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Many African-Americans have a gene that prolongs life after heart failure
Date:4/20/2008

ve shown clear benefit from the drugs, the evidence for benefit in African-Americans has been ambiguous. The current study, reported online April 20, 2008, in Nature Medicine, identified one particular race-specific gene variant that seems to account mechanistically and biologically for these indeterminate results.

The gene codes for an enzyme called GRK5, which depresses the response to adrenaline and similar hormonal substances that increase how hard the heart works. Adrenaline is a hormone released from the adrenal glands that prompts the "fight-or-flight" response it increases cardiac output to give a sudden burst of energy.

In heart failure, decreased blood flow from the struggling heart ramps up the body's secretion of adrenaline to compensate for a lower blood flow. Overproduction of the hormone makes the weakened heart pump harder, but eventually worsens heart failure.

Beta blockers alleviate this problem by blocking adrenaline at its receptor in the heart and blood vessels. GRK enzymes mimic this effect by serving as "speed governors" that work like the governor in an engine to prevent adrenaline from over-revving the heart, says Dorn.

The researchers including three equally contributing co-authors: Liggett, Sharon Cresci, M.D., assistant professor of medicine in the Cardiovascular Division at Washington University and a cardiologist at Barnes-Jewish Hospital, and Reagan J. Kelly, Ph.D., at the University of Michigan found that 41 percent of African-Americans have a variant GRK5 gene that more effectively suppresses the action of adrenaline than the more common version of the gene. People with the variant gene could be said to have a natural beta blocker, Dorn says. The variant is extremely rare in Caucasians, accounting for its predominant effects in African-Americans.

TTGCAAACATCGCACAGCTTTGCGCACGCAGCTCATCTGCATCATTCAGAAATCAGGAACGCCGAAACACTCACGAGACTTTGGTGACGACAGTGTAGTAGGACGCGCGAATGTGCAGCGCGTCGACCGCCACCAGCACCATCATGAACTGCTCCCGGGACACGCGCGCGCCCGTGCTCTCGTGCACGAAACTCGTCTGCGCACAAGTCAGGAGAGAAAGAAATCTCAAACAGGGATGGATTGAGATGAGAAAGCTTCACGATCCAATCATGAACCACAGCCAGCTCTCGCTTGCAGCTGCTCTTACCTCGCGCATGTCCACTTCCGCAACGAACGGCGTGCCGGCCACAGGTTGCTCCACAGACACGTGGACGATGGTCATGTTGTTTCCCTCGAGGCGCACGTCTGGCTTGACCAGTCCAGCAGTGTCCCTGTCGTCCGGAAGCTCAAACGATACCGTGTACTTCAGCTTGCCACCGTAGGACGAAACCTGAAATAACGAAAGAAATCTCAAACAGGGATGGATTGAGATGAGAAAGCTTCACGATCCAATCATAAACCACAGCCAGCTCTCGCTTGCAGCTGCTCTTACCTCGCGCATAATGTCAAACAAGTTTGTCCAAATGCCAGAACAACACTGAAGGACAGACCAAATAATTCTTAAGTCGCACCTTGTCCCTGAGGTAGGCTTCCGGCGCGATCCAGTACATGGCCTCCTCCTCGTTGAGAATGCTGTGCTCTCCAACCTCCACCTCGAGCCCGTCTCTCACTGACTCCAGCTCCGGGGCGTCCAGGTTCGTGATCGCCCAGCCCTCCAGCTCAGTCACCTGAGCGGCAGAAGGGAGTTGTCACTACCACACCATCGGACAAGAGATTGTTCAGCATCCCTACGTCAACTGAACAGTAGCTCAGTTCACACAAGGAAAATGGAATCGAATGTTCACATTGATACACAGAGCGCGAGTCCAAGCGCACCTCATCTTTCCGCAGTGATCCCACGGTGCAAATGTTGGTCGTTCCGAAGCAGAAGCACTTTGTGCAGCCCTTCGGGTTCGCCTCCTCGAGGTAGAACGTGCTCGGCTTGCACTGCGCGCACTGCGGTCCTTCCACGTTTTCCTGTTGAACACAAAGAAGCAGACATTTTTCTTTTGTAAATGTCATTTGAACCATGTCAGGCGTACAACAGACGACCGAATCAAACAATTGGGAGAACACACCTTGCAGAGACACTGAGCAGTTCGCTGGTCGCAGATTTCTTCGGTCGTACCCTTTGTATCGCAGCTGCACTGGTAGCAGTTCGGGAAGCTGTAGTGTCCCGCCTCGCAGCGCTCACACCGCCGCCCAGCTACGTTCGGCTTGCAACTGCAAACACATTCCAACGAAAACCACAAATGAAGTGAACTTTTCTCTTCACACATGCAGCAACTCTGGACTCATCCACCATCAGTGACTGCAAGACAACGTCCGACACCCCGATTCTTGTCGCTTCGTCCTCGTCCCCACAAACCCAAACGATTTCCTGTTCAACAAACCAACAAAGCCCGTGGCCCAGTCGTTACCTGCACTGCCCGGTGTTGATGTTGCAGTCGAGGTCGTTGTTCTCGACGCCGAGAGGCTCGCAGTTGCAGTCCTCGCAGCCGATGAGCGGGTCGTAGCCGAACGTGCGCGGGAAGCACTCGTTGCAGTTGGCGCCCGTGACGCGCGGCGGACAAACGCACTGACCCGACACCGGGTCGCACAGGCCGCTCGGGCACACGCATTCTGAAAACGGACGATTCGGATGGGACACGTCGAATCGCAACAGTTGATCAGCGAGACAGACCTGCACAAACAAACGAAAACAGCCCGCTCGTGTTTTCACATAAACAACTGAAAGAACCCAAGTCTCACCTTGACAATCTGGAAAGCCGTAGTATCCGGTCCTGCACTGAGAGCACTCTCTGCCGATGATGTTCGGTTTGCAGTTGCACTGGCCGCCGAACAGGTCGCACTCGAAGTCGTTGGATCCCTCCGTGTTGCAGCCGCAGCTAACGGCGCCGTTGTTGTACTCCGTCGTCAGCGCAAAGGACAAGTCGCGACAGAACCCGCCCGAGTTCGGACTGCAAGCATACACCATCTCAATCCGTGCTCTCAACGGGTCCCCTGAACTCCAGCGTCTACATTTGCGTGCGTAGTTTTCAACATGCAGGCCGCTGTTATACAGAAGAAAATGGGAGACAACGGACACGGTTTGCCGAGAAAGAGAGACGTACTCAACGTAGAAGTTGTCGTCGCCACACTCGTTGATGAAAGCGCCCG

The researchers showed that African-American heart failure patients with this genetic variant have about the same survival rate even if th
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Contact: Gwen Ericson
ericsong@wustl.edu
314-286-0141
Washington University School of Medicine
Source:Eurekalert

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